To fulfill your business’s mission, you need to develop strong and lasting relationships with your suppliers. Adopting vendor management best practices will help you forge a stronger bond with your suppliers by working toward mutually beneficial agreements for both their company and yours.
No matter if you work with one supplier or hundreds, your business must have an efficient vendor management system to assist with organizing contract terms, points of contact, financials, and more. From supplier selection and onboarding, to vendor contracts and risk mitigation, there are several steps that buyers should consider taking to smooth out their vendor management process, saving them both time and money.
Every effective vendor management policy is structured to elicit a win-win scenario on both sides of the relationship. By following these steps, your business can reap the many benefits of a streamlined vendor management process.
Vendor Management: An Overview
Before diving into the details, it’s important that you first understand what vendor management is, and what qualities make it effective. The basic logic that underpins vendor management is that businesses rarely have all the resources to execute projects and fulfill business objectives on their own. Instead, they must turn to external resources from suppliers.
However, the process of acquiring and managing several suppliers with different points of contact, pay rates, and contract terms can add immense complexity to an already complicated and highly dynamic buyer-vendor ecosystem. That’s why a smooth vendor management process can be quite valuable and contribute to better supplier relationships.
The Six Stages of Vendor Management
Most vendor management strategies are broken into six distinct stages that help organize and solidify a buyer’s relationship with suppliers. In chronological order, these are:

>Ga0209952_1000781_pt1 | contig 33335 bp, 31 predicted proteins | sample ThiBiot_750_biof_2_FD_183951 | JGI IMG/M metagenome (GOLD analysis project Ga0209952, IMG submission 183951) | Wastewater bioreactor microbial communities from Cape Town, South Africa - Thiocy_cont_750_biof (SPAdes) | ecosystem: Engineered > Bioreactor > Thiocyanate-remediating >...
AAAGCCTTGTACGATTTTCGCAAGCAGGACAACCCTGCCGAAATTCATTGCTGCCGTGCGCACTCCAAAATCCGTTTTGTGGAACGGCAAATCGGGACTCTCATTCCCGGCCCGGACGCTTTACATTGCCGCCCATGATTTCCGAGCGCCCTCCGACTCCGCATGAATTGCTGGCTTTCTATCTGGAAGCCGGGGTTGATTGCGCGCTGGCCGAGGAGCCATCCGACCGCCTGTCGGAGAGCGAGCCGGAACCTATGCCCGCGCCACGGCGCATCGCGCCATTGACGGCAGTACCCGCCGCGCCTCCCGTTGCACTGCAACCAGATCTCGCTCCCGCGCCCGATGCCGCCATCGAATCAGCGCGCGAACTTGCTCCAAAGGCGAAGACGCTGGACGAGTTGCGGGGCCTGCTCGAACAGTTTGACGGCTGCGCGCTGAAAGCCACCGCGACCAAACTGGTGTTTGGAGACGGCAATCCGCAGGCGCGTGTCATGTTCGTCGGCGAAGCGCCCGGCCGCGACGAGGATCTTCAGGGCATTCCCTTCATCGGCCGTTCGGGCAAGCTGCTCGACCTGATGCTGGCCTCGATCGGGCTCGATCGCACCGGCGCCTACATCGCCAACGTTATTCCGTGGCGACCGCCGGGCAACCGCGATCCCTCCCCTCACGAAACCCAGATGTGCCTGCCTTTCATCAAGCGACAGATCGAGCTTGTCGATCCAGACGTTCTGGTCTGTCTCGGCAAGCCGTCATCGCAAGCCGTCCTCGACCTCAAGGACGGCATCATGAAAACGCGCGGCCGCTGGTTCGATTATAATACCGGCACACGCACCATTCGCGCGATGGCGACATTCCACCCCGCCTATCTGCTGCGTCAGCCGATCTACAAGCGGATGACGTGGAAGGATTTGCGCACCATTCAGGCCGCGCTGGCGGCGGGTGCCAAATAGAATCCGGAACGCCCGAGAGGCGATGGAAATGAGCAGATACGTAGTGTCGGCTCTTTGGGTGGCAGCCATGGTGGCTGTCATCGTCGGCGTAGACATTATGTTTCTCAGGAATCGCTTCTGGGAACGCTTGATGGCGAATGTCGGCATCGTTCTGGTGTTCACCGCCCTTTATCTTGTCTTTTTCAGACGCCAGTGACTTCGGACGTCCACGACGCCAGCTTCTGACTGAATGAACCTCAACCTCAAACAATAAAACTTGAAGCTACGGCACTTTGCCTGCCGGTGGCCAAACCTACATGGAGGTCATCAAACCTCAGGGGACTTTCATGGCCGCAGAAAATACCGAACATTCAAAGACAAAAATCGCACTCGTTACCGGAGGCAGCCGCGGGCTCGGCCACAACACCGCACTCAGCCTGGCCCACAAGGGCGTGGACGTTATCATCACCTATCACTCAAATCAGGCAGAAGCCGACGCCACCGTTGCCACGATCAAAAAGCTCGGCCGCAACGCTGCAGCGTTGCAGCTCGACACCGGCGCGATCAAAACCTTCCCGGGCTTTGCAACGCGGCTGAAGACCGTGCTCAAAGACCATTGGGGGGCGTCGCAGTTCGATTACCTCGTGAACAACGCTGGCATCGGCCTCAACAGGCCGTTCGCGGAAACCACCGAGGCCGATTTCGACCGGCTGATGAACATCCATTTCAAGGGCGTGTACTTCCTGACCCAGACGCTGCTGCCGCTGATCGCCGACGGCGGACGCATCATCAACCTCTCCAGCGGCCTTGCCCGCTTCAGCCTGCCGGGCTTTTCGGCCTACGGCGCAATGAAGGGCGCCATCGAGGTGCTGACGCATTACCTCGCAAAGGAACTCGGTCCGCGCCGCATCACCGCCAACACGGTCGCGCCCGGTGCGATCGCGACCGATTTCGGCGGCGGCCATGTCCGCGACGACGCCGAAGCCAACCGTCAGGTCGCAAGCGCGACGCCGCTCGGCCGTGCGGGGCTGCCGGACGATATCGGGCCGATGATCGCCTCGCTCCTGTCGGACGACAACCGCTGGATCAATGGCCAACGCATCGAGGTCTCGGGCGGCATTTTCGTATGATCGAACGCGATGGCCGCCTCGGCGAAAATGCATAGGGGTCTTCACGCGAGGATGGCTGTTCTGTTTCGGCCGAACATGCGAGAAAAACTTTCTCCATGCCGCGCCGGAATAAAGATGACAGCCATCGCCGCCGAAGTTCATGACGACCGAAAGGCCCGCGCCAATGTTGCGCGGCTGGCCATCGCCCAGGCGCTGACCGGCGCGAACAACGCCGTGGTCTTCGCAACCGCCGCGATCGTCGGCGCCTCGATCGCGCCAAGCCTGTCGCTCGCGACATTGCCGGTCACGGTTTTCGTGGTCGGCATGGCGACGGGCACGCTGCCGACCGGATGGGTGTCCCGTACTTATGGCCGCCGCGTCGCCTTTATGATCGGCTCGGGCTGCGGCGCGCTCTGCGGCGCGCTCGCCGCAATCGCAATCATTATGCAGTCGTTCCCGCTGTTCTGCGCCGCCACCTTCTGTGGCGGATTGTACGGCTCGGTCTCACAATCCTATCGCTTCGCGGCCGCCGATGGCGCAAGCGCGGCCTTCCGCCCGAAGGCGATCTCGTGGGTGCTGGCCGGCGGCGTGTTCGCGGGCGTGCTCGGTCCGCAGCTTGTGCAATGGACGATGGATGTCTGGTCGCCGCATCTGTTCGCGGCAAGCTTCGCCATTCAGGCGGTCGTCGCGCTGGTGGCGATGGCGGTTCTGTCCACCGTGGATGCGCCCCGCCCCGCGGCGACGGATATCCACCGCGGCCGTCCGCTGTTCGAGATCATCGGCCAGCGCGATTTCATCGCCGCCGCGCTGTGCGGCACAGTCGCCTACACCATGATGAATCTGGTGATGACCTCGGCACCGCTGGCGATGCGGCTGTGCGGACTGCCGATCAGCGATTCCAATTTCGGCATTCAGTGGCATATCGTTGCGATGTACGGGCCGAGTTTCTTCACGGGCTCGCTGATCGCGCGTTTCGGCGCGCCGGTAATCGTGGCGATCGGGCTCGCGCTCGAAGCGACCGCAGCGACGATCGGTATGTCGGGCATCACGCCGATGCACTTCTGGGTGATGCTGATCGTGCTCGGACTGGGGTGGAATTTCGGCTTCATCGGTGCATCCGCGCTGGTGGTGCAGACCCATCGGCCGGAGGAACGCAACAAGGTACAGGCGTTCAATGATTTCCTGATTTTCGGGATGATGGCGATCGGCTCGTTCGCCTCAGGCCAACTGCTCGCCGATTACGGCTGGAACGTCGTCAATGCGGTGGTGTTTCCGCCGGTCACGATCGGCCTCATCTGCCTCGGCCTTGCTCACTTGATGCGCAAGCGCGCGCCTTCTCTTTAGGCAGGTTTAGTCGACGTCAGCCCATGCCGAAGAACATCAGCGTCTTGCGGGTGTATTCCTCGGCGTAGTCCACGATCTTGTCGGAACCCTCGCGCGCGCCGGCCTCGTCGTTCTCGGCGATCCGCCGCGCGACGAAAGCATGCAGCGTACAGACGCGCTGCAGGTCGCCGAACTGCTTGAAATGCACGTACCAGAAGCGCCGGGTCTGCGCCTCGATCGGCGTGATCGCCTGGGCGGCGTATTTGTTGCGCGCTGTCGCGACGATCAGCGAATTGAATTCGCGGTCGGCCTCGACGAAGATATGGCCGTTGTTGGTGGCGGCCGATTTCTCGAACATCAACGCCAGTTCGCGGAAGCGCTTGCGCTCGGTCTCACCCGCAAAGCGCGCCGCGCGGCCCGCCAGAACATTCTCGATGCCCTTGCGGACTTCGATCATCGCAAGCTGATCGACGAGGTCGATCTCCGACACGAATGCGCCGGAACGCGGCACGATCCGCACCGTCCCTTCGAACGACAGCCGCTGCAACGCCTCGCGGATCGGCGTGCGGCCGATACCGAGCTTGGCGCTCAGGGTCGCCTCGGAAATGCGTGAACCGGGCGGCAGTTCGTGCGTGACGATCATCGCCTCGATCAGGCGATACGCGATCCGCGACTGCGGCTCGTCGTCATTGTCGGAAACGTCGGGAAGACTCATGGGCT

- Establish business goals: Before enlisting the help of a vendor, establish SMART goals so both you and your prospects understand what needs to get done.
- Vendor locating and selecting: Thoroughly analyze every vendor prospect to ensure that they have the resources, experience, and personnel to satisfy your goals and KPIs.
- Risk assessment: Exercising due diligence to ensure that every prospect is transparent regarding key metrics such as total annual spend, on-time delivery rates, and aggregated internal risk assessments.
- Contract negotiation: Reach mutually beneficial contract terms and agree upon risk KPIs for performance monitoring.
- Supplier onboarding: Collecting the documentation required to process and set up a company as an approved vendor.
- Risk mitigation and monitoring: Collect necessary data for frequent, ongoing risk reporting and ensure vendor due diligence.
Together, these steps constitute the basic framework within which most vendor management systems align themselves. As you can tell, the trick is not to simply find the most convenient supplier and talk them down to the lowest possible price—rather, the key is to work in harmony with vendors and prospects to ensure that you’re receiving the greatest long-term business value at the lowest acceptable level of risk.
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Step 1: Share Goals, Establish Priorities